Women, by Charles Bukowski

Anyone who knows me knows 1) I love to read (though, admittedly, I don’t get as much time as I used to), and 2) I LOVE Charles Bukowski a.k.a. Henry Chinaski a.k.a. Hank a.k.a. Buk.

I used to ask friends about their favorite book so I could liven up my own reading. This particular friend recommended Atlas Shrugged and The Most Beautiful Woman in Town & Other Stories. He said, “Charles Bukowski is my favorite writer, but you have to read The Most Beautiful Woman in Town before you read anything else.” He was right. Buk can come across fairly foul depending on what you read, so it’s important to know right from the start just how sensitive and thoughtful he is. The first short story of the collection The Most Beautiful Woman in Town is a short but breathtaking account of a beautiful woman tearing at her beauty.

All of this to say that my review of Women gets a lot of likes on GoodReads.com. I’m sharing it here in hopes that the next person to discover Buk gets some insight about his sensitivity and a quick take on this fan’s perspective of a fantastic read.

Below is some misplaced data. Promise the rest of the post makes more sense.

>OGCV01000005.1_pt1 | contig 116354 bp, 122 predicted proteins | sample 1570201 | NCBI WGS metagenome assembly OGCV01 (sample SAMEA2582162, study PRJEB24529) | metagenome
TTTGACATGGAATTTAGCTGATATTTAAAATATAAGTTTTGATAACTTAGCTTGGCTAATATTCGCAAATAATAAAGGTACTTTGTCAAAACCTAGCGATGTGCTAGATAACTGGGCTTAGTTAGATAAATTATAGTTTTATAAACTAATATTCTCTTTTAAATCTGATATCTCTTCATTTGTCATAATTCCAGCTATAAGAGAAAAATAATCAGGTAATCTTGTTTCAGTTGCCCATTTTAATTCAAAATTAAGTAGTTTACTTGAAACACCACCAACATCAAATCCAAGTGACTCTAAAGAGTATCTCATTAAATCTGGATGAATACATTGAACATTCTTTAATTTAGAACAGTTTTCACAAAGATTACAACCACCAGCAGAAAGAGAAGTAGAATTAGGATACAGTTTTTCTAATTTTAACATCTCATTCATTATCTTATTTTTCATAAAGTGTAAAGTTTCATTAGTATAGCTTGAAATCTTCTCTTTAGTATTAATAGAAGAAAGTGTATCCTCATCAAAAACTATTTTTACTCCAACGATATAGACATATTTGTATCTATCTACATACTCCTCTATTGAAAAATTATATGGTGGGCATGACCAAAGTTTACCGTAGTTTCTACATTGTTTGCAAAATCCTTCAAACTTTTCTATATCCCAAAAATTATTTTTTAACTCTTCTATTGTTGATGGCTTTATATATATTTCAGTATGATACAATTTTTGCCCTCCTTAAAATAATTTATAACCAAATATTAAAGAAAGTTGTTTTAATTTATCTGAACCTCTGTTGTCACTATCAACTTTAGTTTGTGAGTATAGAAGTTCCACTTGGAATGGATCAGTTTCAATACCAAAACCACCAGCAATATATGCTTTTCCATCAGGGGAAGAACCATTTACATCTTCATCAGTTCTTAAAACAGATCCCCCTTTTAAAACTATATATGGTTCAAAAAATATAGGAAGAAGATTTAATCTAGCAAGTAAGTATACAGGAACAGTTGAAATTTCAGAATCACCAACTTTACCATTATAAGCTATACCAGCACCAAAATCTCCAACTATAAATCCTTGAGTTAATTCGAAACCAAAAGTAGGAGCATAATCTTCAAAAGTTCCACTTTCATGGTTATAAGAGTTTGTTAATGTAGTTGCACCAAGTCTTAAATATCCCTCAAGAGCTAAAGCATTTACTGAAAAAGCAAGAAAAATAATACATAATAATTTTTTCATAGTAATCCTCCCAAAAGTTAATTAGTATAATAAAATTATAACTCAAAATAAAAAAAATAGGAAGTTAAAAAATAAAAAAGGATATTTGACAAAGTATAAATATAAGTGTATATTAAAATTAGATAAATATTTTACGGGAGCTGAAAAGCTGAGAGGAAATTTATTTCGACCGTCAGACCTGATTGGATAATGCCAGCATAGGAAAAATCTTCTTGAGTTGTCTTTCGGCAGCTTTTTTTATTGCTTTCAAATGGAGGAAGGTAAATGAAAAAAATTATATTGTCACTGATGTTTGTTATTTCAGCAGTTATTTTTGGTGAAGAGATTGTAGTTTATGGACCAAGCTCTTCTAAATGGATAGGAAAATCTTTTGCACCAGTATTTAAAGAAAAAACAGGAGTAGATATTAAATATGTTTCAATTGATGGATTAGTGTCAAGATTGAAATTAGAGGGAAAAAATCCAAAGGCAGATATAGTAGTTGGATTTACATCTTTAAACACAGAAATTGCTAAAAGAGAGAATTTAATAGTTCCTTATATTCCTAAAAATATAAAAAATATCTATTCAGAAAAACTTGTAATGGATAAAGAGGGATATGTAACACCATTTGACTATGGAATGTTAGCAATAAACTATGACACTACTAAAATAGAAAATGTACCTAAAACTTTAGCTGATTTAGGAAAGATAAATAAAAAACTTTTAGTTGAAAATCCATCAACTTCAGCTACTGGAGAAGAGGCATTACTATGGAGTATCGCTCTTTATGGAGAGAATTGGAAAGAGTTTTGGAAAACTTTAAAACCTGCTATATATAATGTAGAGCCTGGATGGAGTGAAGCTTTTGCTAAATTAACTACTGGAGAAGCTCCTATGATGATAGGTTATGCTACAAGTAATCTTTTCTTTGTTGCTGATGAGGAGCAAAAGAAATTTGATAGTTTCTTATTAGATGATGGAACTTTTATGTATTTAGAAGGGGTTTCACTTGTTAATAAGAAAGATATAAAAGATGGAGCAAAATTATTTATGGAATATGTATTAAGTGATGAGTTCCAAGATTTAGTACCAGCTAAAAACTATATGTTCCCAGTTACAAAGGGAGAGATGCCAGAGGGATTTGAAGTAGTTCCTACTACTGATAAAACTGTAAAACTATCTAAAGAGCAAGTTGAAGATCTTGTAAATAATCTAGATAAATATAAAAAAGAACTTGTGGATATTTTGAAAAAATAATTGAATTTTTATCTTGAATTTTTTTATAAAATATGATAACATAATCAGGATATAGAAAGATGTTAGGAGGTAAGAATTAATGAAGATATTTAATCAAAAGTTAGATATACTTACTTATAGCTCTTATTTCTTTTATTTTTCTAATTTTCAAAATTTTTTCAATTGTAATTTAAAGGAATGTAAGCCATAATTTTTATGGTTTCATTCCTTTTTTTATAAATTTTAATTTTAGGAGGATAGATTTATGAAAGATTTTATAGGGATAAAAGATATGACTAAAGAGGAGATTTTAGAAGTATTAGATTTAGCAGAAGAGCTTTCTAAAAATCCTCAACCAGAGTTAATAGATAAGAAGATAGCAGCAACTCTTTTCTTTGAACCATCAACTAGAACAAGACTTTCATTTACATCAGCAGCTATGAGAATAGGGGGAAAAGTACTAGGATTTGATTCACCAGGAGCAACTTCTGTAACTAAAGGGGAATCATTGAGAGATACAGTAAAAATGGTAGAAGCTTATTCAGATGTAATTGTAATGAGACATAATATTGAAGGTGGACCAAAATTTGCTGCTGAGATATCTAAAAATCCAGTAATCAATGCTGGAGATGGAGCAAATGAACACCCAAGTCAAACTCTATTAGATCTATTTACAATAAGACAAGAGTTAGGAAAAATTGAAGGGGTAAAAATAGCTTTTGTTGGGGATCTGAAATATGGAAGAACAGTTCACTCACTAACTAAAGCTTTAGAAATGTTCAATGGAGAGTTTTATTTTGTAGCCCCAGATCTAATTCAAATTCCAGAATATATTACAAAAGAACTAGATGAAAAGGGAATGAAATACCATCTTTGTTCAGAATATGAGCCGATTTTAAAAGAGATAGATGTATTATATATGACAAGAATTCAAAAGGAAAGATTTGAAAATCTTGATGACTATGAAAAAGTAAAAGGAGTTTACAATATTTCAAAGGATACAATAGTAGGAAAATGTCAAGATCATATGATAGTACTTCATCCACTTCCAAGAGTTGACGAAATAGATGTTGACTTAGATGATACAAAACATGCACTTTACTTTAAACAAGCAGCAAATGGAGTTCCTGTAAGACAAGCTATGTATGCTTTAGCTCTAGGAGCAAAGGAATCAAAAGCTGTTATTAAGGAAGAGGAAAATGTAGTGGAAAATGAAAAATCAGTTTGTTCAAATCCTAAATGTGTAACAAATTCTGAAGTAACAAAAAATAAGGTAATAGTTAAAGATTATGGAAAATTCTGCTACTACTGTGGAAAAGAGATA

“The leading crazy lady’s name is Lydia. I can relate. Charles Bukowski has a way of betraying you and making you laugh in spite of yourself; disgusting you and then melting your heart with one tender and insightful paragraph you do not expect, at a moment that doesn’t seem appropriate in context to that which he is speaking. It is impossible to love Bukowski and impossible not to love him. This book is just a delight, if you can absorb it. He is mushy soft at his core.”

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